I don’t think we have a lot of meat offered to idols in our marketplaces today, but given this discussion, it would be permissable for Christians to eat meat offered to idols today, if their attitude were right and there was no one around who objected on Biblical grounds. More on that issue in a later post.

So within this one short letter, the Jerusalem Council prohibited Gentile Christians from the inherently sinful practice of sexual immorality and from the conditionally sinful practice of things offered to idols. They then moved onto “things strangled” and “blood”.

Why? The answer is in the letter.

Jewish Christians were horrified at the thought of eating or drinking blood, so the Council asked the “Gentile Christians to respect this feeling and refrain from eating blood and from undrained meat for motives of brotherly love. Why did Jewish Christians abhor consuming blood. The prohibition against eating or drinking blood predated the Law of Moses by several hundred years. Following Noah’s exit from the ark, God explained to him that he and his descendants could eat animals. God said to him: “Every moving thing that lives shall be food for you. I have given you all things, even as the green herbs” (Genesis 9:3). God provided a single regulation regarding the consumption of animal flesh. “But you shall not eat flesh with its life, that is, its blood” (9:4). Thus the command to avoid the consumption of blood was given several hundred years before the Mosaic Law was instituted.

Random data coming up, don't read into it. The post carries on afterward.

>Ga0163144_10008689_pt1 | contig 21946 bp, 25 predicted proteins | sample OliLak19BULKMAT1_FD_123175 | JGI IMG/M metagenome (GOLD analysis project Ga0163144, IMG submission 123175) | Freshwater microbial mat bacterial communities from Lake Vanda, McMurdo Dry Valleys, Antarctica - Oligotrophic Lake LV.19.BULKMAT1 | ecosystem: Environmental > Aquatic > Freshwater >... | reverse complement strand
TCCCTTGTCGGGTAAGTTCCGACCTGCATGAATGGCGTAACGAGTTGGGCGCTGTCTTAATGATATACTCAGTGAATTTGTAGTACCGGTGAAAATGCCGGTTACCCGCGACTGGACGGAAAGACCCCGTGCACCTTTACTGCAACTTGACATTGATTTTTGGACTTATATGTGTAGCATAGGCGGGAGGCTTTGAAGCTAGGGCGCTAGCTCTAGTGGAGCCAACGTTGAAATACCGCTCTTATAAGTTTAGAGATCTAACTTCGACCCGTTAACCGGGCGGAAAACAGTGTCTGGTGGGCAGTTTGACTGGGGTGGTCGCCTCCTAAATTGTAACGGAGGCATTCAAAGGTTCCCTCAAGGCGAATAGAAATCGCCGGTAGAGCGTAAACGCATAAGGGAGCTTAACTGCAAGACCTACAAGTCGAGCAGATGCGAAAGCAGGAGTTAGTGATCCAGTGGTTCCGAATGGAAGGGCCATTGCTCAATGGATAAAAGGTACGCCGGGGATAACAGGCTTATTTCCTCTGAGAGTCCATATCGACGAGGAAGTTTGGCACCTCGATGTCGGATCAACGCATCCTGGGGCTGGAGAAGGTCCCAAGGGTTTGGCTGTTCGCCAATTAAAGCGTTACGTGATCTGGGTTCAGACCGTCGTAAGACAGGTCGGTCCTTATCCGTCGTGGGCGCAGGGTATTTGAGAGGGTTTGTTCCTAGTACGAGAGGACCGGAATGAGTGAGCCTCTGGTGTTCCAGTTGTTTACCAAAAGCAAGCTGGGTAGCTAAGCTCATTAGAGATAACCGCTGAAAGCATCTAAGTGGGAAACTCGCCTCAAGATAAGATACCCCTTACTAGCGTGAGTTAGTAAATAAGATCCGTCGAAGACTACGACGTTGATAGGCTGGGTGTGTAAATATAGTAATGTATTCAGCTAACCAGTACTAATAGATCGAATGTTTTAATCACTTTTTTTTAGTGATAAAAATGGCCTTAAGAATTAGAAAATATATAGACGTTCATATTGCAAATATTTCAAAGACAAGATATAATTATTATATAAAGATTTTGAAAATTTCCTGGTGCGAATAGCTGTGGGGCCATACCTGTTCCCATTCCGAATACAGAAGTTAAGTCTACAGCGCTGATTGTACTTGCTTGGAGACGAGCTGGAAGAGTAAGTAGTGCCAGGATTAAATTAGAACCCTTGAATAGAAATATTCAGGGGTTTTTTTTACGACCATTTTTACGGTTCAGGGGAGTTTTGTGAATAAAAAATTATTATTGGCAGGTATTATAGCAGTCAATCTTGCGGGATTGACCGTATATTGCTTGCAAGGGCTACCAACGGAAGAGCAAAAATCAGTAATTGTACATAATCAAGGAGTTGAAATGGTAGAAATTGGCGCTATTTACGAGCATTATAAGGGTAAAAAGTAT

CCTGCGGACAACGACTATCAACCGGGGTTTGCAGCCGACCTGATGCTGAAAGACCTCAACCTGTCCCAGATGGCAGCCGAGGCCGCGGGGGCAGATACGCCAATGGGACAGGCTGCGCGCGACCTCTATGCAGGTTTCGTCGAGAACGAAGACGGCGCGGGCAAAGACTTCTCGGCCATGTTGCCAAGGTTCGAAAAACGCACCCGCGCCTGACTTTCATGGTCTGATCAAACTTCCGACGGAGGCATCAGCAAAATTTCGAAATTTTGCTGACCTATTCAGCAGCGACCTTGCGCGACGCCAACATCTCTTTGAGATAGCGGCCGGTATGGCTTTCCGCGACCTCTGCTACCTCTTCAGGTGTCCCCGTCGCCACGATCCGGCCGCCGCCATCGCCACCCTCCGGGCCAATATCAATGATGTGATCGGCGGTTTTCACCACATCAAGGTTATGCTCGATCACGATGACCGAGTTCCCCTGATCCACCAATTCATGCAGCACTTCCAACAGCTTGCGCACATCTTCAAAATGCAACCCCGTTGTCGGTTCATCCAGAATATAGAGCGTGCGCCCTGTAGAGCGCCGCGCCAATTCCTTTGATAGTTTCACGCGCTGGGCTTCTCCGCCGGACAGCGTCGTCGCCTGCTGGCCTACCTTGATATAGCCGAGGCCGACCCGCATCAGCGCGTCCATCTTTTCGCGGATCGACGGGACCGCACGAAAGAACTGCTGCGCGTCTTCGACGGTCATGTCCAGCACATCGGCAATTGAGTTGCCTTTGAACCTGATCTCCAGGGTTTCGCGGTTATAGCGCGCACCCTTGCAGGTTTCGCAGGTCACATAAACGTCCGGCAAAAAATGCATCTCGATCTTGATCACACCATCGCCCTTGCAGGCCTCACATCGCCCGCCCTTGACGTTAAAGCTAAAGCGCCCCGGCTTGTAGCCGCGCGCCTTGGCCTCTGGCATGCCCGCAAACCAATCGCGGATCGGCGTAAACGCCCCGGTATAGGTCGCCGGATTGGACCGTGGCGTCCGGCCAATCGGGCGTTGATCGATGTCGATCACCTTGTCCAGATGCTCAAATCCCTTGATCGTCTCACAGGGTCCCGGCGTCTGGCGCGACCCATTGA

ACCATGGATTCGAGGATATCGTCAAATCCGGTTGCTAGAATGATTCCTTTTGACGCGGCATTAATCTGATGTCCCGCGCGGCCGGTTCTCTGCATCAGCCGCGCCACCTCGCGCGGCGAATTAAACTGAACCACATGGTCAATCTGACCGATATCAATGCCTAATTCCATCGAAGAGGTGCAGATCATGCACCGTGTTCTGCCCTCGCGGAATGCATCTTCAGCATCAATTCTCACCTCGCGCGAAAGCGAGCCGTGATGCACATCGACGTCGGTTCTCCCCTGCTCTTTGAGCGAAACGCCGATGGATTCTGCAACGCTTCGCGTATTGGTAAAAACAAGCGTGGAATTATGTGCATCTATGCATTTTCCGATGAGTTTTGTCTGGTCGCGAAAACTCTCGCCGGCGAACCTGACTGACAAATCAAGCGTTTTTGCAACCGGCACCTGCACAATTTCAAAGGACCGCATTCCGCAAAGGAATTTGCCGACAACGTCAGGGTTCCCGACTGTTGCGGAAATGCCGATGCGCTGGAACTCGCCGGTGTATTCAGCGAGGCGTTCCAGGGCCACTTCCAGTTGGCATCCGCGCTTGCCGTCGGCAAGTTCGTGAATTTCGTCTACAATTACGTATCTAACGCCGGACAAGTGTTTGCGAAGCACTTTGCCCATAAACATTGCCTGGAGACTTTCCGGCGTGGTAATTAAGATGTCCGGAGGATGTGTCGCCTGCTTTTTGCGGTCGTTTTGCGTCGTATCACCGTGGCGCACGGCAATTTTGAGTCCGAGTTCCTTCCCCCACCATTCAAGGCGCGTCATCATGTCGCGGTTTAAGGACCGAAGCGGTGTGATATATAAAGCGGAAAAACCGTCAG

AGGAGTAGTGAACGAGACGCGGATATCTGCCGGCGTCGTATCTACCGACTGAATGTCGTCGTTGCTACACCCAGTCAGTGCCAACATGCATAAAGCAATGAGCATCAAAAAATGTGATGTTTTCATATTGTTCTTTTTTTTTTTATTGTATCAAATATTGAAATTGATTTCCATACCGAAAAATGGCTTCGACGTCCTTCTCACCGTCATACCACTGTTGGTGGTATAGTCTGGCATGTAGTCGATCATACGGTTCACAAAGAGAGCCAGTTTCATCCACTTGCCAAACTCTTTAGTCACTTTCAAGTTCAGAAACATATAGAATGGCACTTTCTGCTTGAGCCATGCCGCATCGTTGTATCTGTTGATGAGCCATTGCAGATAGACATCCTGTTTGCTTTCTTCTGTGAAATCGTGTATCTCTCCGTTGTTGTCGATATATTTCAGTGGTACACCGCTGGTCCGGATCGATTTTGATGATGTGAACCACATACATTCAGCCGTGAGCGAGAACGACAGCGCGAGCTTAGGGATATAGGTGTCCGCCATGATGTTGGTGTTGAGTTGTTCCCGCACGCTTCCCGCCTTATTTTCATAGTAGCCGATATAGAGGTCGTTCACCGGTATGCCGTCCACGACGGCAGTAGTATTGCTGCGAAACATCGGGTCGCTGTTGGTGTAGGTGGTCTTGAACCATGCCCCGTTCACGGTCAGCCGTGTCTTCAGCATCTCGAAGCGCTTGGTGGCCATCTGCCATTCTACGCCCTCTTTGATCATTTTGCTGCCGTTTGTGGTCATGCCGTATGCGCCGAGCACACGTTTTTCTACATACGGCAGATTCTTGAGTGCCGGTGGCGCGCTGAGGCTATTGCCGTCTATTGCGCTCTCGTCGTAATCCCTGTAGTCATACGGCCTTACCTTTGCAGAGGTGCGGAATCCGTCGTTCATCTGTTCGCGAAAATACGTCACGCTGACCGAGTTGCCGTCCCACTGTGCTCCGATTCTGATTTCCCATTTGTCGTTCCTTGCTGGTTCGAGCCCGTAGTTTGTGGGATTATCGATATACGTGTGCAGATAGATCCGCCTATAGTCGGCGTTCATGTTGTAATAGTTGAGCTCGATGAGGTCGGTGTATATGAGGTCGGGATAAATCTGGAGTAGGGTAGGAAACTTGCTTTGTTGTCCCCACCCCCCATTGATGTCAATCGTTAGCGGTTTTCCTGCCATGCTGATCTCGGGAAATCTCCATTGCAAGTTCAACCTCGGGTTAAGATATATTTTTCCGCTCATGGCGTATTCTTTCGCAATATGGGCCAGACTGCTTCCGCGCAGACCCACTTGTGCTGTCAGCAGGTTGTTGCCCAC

Later, the Law of Moses instructed the Israelites to avoid eating or drinking blood. “Therefore I said to the children of Israel, ‘You shall not eat the blood of any flesh, for the life of all flesh is its blood. Whoever eats it shall be cut off.” (Leviticus 17:14) Moses also wrote that the Israelites could eat animals like deer or gazelle, but “Only you shall not eat the blood; you shall pour it on the earth like water” (Deuteronomy 12:16).

If the prohibition against eating blood in Acts 15 is binding, then it shows that in every age—the Patriarchal, Mosaic, and Christian—eating blood has been forbidden and is inherently sinful.

If eating blood is inherently sinful, how can it be differentiated from eating meats offered to idols, which was not inherently sinful, since they appear in the same list? One response to such a question would be that we only know that eating meat offered to idols was not inherently sinful because New Testament passages such as 1 Corinthians 8, 10 and Romans 14 shed further light on the practice. If these passages were not included in the New Testament, then we would be forced to conclude that eating meat sacrificed to idols was inherently sinful and still prohibited for Christians. Since there are no passages that add information to the prohibition against eating blood or things strangled, and it is included in every age (Patriarchal, Mosaic, and Christian) it’s logical to conclude that the prohibition is still binding on Christians today.

In other words, Christians shouldn’t be consuming blood sausage, but pork shops and shell fish are okay.

Jerusalem Council   1 comment